A TECHNIQUE DRIVEN Blog dedicated to mastery of surface design techniques. First we dye, overdye, paint, stitch, resist, tie, fold, silk screen, stamp, thermofax, batik, bejewel, stretch, shrink, sprinkle, Smooch, fuse, slice, dice, AND then we set it on fire using a variety of heat tools.

Monday, October 5, 2015

To Art Quilting and Beyond - Week 1/Part 1

I was interested to hear from someone who knows me and reads FIRE that she didn't realize it was me writing!  LOL!!  So.....HI everyone! My name is Kelly L Hendrickson. I have been privileged to be a resident artist here at FIRE for a few years now. Definitely one of the most fun groups around. I hope you enjoy this month electricity free (by choice!)

OK you all have your bag or box of goodies ready?

Next step is to set the ground rules....or not.

Not being much of a "rules" person myself, I am loathe to impose them on others. So I have suggestions instead.

1) No electricity

2) No rotary cutters - Make do with scissors or just ripping fabric when applicable

3) Think outside your usual box. Go fearlessly down a different path than you are used to.

Ok...that's it!

The first thing I did was to decide what size I wanted to do this week so I would at least have a general area to work within.  I decided on 14" X 14"

I made a few other decisions. If I end up with 4 separate pieces, I want to put them together into one piece at some point. So I felt I wanted SOMETHING to pull them together when (or if) that time comes. I chose two things.  The first is a neutral fabric which I will use in the background of all the pieces. The second is to have circles a major part of each piece. You will see how that unfolds in the upcoming days.

Ready to start?

Here we go...

I chose a backing fabric. One which I had enough of to be the same for all four pieces. Then I cut the batting. This is not the batting I usually use but I had some and so decided to try it out. I've used fusable batting before but not this loft or this brand. We'll see how it works.

Then I started laying out the fabrics and bits and paints to find a combination that was interesting to me. It may or may not end up like this but it provided a jumping off point.

First I put down the neutral common fabric. Now...I'm not a hand-quilter. I have hand pieced but never hand quilted anything. Boy was THIS a learning experience. What I learned first? I cannot quilt a straight line! I started on the edges of the neutral fabric with regular thread. But I wanted more texture and a bit of contrast so I switched to embroidery floss! This was really fun.

OK..you can quit laughing now. Suffice it to say that by this time I was really missing my sewing machine! But I will continue. Hopefully it won't show that much when the project is completed??? Here's hoping!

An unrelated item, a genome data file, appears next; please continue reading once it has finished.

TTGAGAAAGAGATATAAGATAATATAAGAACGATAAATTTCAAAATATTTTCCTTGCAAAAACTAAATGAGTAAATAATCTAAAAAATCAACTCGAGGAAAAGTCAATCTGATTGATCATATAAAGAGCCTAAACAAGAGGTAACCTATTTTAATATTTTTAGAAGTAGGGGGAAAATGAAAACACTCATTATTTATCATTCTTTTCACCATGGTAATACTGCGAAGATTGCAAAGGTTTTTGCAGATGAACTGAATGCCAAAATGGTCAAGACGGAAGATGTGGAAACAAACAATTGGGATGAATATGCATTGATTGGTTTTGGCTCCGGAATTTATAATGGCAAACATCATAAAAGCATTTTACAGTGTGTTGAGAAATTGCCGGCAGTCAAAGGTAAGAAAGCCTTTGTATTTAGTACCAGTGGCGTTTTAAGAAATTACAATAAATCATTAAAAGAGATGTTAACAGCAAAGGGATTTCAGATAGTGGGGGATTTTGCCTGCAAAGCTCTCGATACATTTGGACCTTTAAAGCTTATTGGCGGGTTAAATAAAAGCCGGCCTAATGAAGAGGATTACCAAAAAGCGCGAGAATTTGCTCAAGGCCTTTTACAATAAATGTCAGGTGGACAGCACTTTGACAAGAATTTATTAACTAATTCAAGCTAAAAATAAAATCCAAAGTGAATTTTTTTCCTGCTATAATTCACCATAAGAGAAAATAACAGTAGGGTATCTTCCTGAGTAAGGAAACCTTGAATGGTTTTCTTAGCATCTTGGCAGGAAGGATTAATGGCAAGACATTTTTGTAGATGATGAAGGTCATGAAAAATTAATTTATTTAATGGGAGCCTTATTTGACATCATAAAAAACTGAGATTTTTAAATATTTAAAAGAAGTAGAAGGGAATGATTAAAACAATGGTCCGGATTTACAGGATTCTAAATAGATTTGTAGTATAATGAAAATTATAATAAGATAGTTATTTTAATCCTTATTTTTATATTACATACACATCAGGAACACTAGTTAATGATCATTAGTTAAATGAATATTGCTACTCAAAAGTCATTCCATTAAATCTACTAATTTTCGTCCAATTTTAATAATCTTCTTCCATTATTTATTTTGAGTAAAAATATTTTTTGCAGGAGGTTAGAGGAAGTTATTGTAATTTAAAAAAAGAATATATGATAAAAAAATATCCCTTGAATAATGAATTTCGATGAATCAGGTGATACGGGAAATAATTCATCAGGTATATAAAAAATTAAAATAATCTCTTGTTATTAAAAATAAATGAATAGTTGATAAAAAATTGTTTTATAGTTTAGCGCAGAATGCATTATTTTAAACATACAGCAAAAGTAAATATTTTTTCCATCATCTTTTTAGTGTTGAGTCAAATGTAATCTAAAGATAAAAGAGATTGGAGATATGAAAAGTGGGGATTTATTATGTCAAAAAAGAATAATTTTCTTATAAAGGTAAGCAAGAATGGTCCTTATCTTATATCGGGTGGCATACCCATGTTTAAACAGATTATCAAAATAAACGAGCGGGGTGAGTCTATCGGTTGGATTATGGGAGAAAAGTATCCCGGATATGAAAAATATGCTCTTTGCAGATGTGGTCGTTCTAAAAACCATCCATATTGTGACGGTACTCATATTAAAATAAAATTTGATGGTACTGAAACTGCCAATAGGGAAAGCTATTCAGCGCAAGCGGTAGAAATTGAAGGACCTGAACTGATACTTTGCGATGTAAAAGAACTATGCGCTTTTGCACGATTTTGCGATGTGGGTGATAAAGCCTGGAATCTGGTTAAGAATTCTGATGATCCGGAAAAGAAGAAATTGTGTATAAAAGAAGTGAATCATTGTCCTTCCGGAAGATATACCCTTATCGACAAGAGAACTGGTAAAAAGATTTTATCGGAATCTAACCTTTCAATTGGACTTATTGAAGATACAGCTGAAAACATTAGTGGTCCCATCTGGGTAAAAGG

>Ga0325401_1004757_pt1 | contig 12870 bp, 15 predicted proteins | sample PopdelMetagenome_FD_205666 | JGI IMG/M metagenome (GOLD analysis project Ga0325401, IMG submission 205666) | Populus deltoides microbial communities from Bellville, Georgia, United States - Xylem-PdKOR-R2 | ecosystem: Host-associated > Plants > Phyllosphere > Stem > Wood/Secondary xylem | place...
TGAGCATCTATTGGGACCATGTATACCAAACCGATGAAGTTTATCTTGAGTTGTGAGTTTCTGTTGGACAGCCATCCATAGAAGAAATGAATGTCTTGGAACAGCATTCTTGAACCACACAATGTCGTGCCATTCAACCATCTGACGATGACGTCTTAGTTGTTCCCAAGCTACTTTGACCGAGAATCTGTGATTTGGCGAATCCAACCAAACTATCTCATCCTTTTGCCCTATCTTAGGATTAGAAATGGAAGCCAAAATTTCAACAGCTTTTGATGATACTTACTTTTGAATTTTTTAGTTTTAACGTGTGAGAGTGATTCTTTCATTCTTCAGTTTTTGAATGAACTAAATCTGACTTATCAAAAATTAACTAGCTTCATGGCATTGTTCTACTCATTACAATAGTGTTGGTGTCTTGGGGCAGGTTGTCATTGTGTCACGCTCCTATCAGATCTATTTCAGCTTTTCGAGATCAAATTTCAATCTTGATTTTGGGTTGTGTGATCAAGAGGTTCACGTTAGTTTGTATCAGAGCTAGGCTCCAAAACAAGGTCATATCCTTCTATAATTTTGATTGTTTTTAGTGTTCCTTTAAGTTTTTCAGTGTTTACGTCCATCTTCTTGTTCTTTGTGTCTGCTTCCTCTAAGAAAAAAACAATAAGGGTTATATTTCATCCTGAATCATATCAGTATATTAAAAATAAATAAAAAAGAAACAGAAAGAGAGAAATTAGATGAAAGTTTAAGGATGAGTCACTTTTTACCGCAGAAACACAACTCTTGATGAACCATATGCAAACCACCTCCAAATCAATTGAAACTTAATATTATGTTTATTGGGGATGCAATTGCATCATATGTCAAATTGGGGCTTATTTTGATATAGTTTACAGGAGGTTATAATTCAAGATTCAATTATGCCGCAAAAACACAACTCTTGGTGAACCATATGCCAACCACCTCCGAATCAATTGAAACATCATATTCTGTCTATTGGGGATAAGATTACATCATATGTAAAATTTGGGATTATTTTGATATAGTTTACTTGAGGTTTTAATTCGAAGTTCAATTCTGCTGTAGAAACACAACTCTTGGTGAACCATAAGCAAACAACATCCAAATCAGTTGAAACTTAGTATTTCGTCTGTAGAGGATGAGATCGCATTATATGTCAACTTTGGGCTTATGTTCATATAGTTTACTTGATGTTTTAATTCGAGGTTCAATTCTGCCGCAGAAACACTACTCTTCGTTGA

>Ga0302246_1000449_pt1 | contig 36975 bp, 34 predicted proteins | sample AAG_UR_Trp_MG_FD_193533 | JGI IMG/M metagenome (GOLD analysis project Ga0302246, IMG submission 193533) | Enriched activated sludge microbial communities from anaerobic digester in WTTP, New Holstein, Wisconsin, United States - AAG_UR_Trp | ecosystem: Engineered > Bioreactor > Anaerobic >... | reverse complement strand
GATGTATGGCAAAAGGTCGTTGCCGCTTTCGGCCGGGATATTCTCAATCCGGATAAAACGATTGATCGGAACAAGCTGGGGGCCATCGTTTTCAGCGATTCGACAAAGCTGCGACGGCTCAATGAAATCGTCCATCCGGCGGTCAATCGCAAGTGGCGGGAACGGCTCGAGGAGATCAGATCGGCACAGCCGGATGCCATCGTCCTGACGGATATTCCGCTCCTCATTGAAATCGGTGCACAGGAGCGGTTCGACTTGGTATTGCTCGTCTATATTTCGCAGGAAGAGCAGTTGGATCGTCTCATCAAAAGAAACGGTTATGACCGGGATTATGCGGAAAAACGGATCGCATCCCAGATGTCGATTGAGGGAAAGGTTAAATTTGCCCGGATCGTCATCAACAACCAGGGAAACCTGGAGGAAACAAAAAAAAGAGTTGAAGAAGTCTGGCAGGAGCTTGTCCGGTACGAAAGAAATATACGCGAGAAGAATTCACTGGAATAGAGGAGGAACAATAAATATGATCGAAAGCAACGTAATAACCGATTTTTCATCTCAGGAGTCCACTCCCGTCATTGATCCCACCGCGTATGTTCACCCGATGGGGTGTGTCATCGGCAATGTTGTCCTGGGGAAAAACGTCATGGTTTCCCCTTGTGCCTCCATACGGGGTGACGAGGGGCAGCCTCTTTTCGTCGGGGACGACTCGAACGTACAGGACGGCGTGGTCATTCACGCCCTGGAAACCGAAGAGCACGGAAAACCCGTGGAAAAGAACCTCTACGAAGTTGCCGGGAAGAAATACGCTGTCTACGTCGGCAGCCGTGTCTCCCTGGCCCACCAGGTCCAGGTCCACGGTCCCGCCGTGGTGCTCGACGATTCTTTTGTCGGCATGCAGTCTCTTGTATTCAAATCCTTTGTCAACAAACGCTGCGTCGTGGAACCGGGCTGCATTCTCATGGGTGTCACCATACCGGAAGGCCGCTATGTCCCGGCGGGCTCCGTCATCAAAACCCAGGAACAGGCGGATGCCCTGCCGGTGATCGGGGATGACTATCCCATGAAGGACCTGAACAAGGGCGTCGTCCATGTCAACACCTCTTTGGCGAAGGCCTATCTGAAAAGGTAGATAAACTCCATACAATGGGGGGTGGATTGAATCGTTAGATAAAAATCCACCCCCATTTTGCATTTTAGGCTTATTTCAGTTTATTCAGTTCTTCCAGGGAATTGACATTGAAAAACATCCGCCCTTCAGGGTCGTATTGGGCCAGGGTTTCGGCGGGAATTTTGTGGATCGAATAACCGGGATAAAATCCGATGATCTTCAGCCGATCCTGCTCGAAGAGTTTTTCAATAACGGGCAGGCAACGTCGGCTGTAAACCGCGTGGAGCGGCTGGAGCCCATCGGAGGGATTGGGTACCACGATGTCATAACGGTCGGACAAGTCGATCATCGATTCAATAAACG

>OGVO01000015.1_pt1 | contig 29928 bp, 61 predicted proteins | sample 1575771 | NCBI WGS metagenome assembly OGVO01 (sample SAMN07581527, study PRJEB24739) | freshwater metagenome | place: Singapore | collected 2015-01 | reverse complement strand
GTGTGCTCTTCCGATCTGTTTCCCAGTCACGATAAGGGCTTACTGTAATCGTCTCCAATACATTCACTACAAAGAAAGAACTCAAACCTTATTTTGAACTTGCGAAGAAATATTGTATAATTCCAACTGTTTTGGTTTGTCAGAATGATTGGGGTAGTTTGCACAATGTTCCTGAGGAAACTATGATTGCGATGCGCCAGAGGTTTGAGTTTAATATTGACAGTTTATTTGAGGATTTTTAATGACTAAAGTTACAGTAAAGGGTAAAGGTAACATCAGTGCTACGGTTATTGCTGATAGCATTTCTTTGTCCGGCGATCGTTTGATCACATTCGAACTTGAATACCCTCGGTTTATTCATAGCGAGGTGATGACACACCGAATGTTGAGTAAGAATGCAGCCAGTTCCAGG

For now, I'm going to go soak my poor hands in some warm fragrant water and hope they quit aching.

Well, it is begun and the commitment is made. See you tomorrow!


  1. I just have to jump in here….smiling…as my 13 year old sewing machine died….it’s really DEAD….mother board gone and apparently can’t be fixed or a new one found to repair it. Geesh….so until I figure out what to do….and how to pay for a new one….many costing 1/3 of what our first house cost…..I’m doing handwork. Which is okay, since that’s a technique I’m comfortable with.

    As far as hand quilting goes….when I taught my ‘improve your hand quilting’ workshops…..students were surprised when I suggested that straight line were the MOST difficult to do….curved lines may still have slightly crooked individual stitches but because of the curve…..they aren’t as apparent as when stitching a straight line. Something to consider for those new to hand quilting/stitching….

  2. I am appalled that a 13 year old machine should die, and be beyond repair. Are you prepared to give Make and Model Number?

  3. Kelly, I did a couple of hand sewn wall hangings years ago, and found that using polyester fill was easy to sew through. I also tried one with regular quilt batting and it was very hard to sew on. Seems to me, when my Grandma used to quilt, that they used things like old blankets as the center. Do you follow Jude Hill's blog "Spirit Cloth"? She hand sews her cloths, but isn't making a quilt in the conventional sense... just fabulous, beautiful creations. I will be following this thread with much interest!

  4. I use preshrunk cotton flannel as my under layer for art quilting by hand. I think it gives just enough depth -- and it's fairly easy to hand quilt. (My hands do ache if I keep at it for too long, though.) My hand quilting stitches are both crooked and uneven -- I don't get exasperated about it anymore, just consider it part of the art.

  5. I began as a purist -- only hand quilting but after twenty plus years I now use a sit down machine for quilting. More recently I started hand work again with a lot of embroidery. I'm excited to see where your projects go this month. Remember "quilting" that goes awry is "threadplay" and "mark making"!

  6. Hi Kelly. This is so much fun!!

  7. I'm deciding if.. but I did kinda breezed over no electricity and got a jolt when it meant NO sewing machine. :O Looks like a fun month!

  8. Oh it is so great to hear from you who really understand hand-quilting/stitching. And Mary, glad to hear that straight lines really are hard! I think next time I'll get out my painters tape or chalk marker! Judy, the stray batting I had lying around was polyester (which is why it was lying around...not really fond of it). Now I'm glad that was what I had to use! Now back to my "thread play" and "art making" Thanks Ann!! I agree. And I'm with you Emmy...they are just my personality and creativity showing through! Sorry for the shock Elle. Hope you are going to join in the fun though! Glad you are enjoying the challenge Beth!


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